A scorecard for a call center might have the strategic target of reducing resolution time to four minutes to improve customer satisfaction while reducing cost. Call data can then be recorded and assessed relative to this goal. When performance falls short, management can execute a pre-defined management strategy for dealing with missed targets (e.g. Identifying individuals with low call resolution rates and re-training or disciplining them).


Scorecards (or a Balanced Scorecard) also provide insight on business operations but involve a much more structured approach. They are designed with the aim of measuring performance relative to a specific set of business goals and strategies. Rather than provide a snapshot of the business, they track business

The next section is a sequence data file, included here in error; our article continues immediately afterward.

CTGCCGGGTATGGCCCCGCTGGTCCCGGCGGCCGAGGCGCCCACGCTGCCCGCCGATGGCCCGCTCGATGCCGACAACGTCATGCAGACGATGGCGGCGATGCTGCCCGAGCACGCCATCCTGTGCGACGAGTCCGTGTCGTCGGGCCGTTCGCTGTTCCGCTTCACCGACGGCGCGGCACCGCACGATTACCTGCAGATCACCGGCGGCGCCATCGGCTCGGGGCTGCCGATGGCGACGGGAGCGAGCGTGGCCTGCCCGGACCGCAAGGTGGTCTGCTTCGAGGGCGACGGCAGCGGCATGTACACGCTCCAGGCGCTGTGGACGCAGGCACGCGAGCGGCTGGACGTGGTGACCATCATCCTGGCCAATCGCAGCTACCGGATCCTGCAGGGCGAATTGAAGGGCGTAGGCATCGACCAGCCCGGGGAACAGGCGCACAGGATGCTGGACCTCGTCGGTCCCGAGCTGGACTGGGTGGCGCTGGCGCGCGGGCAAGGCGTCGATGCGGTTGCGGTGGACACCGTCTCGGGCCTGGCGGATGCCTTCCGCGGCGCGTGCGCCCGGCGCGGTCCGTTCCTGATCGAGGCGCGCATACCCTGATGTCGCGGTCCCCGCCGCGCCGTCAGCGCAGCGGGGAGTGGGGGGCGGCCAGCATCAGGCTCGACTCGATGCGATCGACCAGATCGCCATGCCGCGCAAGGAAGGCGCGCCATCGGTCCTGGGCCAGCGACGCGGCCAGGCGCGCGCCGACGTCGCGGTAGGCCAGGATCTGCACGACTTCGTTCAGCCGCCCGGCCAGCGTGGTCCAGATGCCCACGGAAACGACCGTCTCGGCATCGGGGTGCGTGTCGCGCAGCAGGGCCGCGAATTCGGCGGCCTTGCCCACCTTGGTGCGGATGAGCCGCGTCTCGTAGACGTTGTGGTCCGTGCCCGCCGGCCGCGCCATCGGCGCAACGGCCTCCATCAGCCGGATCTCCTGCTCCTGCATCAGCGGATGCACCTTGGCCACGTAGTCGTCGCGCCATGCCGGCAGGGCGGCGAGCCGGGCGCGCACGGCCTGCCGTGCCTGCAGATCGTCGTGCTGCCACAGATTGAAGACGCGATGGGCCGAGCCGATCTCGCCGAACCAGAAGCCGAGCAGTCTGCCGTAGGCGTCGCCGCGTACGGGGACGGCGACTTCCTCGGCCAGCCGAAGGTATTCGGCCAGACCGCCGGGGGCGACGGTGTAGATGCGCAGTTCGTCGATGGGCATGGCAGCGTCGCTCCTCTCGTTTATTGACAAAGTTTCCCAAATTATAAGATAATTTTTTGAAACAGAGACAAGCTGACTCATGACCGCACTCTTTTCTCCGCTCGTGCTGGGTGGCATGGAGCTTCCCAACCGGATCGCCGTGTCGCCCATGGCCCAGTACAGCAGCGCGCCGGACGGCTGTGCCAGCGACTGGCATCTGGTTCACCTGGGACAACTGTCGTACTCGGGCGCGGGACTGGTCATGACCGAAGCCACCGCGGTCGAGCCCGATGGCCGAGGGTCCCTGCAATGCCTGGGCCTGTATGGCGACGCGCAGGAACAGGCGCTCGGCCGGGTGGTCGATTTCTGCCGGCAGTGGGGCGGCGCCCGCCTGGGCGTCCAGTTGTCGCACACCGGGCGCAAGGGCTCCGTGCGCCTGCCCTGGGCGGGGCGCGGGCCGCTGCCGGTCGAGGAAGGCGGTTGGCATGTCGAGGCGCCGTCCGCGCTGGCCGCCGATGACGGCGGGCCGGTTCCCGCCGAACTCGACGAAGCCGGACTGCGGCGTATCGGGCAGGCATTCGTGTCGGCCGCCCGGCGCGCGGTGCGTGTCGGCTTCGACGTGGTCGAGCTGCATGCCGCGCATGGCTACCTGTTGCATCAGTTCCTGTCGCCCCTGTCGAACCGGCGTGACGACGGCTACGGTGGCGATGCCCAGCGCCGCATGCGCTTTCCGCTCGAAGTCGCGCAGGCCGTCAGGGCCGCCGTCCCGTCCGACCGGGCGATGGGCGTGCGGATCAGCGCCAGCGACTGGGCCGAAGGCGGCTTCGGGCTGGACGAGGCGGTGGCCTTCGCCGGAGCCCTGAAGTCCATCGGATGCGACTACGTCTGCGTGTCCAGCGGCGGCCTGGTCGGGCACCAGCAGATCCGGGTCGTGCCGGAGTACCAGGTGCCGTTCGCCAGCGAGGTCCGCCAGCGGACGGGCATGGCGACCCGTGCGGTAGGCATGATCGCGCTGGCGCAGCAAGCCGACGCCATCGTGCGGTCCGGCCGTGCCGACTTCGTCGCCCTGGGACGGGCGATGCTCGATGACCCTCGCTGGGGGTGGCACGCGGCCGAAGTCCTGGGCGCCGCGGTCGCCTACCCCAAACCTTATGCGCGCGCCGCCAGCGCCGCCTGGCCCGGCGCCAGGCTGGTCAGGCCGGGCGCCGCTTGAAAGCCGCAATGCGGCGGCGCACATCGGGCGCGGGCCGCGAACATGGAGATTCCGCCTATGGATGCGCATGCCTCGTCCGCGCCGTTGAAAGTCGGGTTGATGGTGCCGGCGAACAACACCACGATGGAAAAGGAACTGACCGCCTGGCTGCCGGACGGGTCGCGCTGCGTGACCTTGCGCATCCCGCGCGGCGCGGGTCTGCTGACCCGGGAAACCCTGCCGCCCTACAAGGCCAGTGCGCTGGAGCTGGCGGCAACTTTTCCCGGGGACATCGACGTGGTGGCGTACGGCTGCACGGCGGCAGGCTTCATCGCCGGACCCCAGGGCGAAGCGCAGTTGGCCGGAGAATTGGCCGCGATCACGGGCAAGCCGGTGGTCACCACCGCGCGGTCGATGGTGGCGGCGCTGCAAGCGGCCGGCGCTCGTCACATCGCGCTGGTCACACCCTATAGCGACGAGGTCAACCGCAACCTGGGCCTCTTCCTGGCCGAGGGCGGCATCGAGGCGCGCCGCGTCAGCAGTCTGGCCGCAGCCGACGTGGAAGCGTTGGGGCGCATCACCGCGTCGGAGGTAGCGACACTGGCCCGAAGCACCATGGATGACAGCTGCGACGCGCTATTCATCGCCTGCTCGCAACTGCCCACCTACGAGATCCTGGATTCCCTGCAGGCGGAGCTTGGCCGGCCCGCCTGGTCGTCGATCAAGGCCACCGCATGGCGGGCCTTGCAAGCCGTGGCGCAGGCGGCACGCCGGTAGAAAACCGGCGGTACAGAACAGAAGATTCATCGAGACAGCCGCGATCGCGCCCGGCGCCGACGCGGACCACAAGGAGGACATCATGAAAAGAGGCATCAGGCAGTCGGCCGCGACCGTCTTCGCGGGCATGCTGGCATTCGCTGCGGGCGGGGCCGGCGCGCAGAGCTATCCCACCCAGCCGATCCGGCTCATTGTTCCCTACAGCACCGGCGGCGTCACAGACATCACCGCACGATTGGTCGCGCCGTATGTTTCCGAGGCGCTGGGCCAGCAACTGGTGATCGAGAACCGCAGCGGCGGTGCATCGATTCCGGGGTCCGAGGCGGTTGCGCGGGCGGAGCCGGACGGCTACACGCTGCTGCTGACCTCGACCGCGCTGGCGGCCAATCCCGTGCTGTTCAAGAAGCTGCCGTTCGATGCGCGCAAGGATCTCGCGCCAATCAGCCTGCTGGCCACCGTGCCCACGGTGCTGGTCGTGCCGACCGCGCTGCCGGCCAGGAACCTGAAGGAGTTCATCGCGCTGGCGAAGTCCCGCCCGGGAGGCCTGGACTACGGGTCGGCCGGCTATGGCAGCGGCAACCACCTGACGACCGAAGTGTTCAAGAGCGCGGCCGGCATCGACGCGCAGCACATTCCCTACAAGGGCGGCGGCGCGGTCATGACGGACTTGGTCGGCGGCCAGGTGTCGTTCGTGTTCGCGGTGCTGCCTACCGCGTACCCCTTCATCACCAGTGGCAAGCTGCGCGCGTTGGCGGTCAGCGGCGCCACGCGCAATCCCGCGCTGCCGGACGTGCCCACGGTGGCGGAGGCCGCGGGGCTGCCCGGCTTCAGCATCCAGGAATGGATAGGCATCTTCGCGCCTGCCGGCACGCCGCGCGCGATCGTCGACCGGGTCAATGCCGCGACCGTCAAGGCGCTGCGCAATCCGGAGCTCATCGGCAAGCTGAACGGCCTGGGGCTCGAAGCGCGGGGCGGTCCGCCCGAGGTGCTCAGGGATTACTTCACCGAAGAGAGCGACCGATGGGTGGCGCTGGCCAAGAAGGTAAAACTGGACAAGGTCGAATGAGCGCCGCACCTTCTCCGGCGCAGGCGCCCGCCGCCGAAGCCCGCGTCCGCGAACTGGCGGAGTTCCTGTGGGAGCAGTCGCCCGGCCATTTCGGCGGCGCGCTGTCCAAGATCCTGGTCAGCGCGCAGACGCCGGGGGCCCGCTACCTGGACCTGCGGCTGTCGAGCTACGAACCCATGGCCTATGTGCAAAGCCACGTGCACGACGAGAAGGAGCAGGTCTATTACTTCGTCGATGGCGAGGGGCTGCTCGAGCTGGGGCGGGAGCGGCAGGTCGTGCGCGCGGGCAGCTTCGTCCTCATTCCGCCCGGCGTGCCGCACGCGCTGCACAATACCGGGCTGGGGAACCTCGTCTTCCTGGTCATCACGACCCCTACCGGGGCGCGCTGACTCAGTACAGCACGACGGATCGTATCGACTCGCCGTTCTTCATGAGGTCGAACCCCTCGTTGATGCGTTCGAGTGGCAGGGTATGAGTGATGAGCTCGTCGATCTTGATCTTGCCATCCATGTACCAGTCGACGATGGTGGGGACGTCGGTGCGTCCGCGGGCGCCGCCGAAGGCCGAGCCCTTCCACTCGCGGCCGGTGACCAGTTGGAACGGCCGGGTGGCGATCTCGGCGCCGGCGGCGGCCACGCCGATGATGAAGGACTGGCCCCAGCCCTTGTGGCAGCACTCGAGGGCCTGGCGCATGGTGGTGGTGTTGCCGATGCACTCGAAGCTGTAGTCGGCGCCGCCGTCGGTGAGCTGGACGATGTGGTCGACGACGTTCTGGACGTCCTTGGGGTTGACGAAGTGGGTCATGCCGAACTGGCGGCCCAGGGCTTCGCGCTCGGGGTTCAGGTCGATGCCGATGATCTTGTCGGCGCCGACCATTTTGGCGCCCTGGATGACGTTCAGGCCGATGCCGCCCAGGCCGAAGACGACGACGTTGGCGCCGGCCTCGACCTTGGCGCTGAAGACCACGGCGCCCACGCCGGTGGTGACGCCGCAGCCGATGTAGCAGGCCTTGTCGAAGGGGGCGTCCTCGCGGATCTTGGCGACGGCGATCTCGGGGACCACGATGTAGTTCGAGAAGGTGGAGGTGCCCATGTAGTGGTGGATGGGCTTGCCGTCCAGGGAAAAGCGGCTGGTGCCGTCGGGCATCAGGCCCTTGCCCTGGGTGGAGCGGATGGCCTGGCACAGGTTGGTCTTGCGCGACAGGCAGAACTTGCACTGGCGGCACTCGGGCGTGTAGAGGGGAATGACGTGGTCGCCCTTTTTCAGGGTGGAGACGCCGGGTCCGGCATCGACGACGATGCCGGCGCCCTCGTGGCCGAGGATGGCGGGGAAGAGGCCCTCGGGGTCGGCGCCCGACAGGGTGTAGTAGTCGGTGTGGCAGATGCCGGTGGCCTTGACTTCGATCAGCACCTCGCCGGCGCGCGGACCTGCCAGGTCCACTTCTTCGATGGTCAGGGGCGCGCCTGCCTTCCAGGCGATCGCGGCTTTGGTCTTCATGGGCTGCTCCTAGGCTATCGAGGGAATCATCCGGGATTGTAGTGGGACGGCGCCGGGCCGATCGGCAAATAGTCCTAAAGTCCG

activities as trends over time to inform the business strategy. Scorecards need to be supported by a management process that defines actionable results oriented tasks They can be used to monitor and assess performance at the individual, departmental, and enterprise level. Industry performance benchmarks and risk factors can also be incorporated into scorecards.


Key Takeaways: The decision whether to deploy a dashboard or a scorecard should depend on the specific business needs of the organization. Keep the following in mind when considering the choice between a dashboard and a scorecard:


  • Dashboards support tactical decision making and scorecards are strategic. Dashboards monitor real-time business performance to inform operational decision making. Scorecards always monitor business performance relative to a specific objective and over larger periods of time to inform strategic management.